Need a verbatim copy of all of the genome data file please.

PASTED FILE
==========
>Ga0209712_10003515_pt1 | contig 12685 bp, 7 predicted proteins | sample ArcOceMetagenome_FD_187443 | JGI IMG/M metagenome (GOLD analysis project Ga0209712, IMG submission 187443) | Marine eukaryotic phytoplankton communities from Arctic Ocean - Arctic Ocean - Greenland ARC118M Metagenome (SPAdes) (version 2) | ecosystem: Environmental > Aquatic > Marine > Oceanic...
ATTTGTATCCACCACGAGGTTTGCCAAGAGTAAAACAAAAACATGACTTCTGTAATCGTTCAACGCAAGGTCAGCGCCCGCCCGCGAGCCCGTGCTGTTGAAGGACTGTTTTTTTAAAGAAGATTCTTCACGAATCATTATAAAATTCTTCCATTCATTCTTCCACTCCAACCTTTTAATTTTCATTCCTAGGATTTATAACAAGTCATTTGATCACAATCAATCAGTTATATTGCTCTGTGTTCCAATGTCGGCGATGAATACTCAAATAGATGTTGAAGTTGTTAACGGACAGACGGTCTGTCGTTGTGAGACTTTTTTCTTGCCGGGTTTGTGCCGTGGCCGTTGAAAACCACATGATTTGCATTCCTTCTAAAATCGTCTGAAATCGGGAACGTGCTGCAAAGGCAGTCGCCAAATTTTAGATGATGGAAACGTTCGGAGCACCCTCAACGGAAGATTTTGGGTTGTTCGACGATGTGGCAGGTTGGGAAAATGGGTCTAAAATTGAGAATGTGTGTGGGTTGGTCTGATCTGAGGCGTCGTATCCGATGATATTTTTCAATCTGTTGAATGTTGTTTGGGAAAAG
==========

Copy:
>Ga0209712_10003515_pt1 | contig 12685 bp, 7 predicted proteins | sample ArcOceMetagenome_FD_187443 | JGI IMG/M metagenome (GOLD analysis project Ga0209712, IMG submission 187443) | Marine eukaryotic phytoplankton communities from Arctic Ocean - Arctic Ocean - Greenland ARC118M Metagenome (SPAdes) (version 2) | ecosystem: Environmental > Aquatic > Marine > Oceanic...
ATTTGTATCCACCACGAGGTTTGCCAAGAGTAAAACAAAAACATGACTTCTGTAATCGTTCAACGCAAGGTCAGCGCCCGCCCGCGAGCCCGTGCTGTTGAAGGACTGTTTTTTTAAAGAAGATTCTTCACGAATCATTATAAAATTCTTCCATTCATTCTTCCACTCCAACCTTTTAATTTTCATTCCTAGGATTTATAACAAGTCATTTGATCACAATCAATCAGTTATATTGCTCTGTGTTCCAATGTCGGCGATGAATACTCAAATAGATGTTGAAGTTGTTAACGGACAGACGGTCTGTCGTTGTGAGACTTTTTTCTTGCCGGGTTTGTGCCGTGGCCGTTGAAAACCACATGATTTGCATTCCTTCTAAAATCGTCTGAAATCGGGAACGTGCTGCAAAGGCAGTCGCCAAATTTTAGATGATGGAAACGTTCGGAGCACCCTCAACGGAAGATTTTGGGTTGTTCGACGATGTGGCAGGTTGGGAAAATGGGTCTAAAATTGAGAATGTGTGTGGGTTGGTCTGATCTGAGGCGTCGTATCCGATGATATTTTTCAATCTGTTGAATGTTGTTTGGGAAAAG